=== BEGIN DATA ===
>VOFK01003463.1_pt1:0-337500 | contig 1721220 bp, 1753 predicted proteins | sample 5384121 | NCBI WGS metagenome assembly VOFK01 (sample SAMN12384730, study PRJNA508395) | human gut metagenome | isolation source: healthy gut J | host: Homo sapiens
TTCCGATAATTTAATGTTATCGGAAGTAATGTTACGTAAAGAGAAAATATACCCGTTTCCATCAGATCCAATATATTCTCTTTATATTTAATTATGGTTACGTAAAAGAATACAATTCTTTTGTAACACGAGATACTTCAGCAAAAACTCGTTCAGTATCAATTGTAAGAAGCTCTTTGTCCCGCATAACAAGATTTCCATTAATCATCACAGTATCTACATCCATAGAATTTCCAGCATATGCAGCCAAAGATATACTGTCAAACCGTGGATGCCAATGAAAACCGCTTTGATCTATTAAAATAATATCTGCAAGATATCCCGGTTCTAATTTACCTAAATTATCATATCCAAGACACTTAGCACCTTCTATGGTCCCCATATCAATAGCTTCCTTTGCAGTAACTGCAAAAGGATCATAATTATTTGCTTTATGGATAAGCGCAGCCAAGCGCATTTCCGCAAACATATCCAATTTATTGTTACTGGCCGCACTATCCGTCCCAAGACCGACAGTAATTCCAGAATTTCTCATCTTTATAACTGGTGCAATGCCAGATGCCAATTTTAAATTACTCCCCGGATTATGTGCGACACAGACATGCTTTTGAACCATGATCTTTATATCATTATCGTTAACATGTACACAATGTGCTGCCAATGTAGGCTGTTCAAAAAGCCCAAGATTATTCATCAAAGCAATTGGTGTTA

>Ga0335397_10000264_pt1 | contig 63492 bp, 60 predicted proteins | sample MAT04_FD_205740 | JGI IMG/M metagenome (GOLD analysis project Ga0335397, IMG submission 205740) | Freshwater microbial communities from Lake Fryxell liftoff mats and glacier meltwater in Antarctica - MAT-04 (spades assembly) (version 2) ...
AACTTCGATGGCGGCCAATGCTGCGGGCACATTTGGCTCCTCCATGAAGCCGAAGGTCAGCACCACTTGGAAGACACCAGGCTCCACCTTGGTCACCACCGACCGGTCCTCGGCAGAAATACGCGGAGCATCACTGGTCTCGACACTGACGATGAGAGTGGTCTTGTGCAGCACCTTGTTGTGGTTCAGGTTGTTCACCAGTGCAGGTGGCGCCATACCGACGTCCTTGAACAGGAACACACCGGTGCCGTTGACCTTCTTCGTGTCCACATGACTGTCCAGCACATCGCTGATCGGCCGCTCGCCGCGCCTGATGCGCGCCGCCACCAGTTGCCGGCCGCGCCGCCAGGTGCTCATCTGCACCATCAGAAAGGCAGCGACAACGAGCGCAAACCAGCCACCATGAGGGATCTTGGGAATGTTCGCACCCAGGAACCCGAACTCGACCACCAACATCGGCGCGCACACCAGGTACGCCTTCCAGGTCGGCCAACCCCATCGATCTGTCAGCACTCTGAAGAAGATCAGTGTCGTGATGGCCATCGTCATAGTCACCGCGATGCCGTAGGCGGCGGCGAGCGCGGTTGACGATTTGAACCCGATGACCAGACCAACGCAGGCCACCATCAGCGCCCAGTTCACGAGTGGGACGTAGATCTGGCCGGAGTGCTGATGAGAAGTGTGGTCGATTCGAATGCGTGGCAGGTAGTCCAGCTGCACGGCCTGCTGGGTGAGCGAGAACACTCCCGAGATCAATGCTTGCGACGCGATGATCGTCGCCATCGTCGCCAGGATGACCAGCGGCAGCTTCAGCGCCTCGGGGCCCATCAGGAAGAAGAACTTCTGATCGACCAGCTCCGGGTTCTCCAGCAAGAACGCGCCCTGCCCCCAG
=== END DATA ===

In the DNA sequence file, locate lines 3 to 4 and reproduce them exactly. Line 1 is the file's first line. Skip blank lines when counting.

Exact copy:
>Ga0335397_10000264_pt1 | contig 63492 bp, 60 predicted proteins | sample MAT04_FD_205740 | JGI IMG/M metagenome (GOLD analysis project Ga0335397, IMG submission 205740) | Freshwater microbial communities from Lake Fryxell liftoff mats and glacier meltwater in Antarctica - MAT-04 (spades assembly) (version 2) ...
AACTTCGATGGCGGCCAATGCTGCGGGCACATTTGGCTCCTCCATGAAGCCGAAGGTCAGCACCACTTGGAAGACACCAGGCTCCACCTTGGTCACCACCGACCGGTCCTCGGCAGAAATACGCGGAGCATCACTGGTCTCGACACTGACGATGAGAGTGGTCTTGTGCAGCACCTTGTTGTGGTTCAGGTTGTTCACCAGTGCAGGTGGCGCCATACCGACGTCCTTGAACAGGAACACACCGGTGCCGTTGACCTTCTTCGTGTCCACATGACTGTCCAGCACATCGCTGATCGGCCGCTCGCCGCGCCTGATGCGCGCCGCCACCAGTTGCCGGCCGCGCCGCCAGGTGCTCATCTGCACCATCAGAAAGGCAGCGACAACGAGCGCAAACCAGCCACCATGAGGGATCTTGGGAATGTTCGCACCCAGGAACCCGAACTCGACCACCAACATCGGCGCGCACACCAGGTACGCCTTCCAGGTCGGCCAACCCCATCGATCTGTCAGCACTCTGAAGAAGATCAGTGTCGTGATGGCCATCGTCATAGTCACCGCGATGCCGTAGGCGGCGGCGAGCGCGGTTGACGATTTGAACCCGATGACCAGACCAACGCAGGCCACCATCAGCGCCCAGTTCACGAGTGGGACGTAGATCTGGCCGGAGTGCTGATGAGAAGTGTGGTCGATTCGAATGCGTGGCAGGTAGTCCAGCTGCACGGCCTGCTGGGTGAGCGAGAACACTCCCGAGATCAATGCTTGCGACGCGATGATCGTCGCCATCGTCGCCAGGATGACCAGCGGCAGCTTCAGCGCCTCGGGGCCCATCAGGAAGAAGAACTTCTGATCGACCAGCTCCGGGTTCTCCAGCAAGAACGCGCCCTGCCCCCAG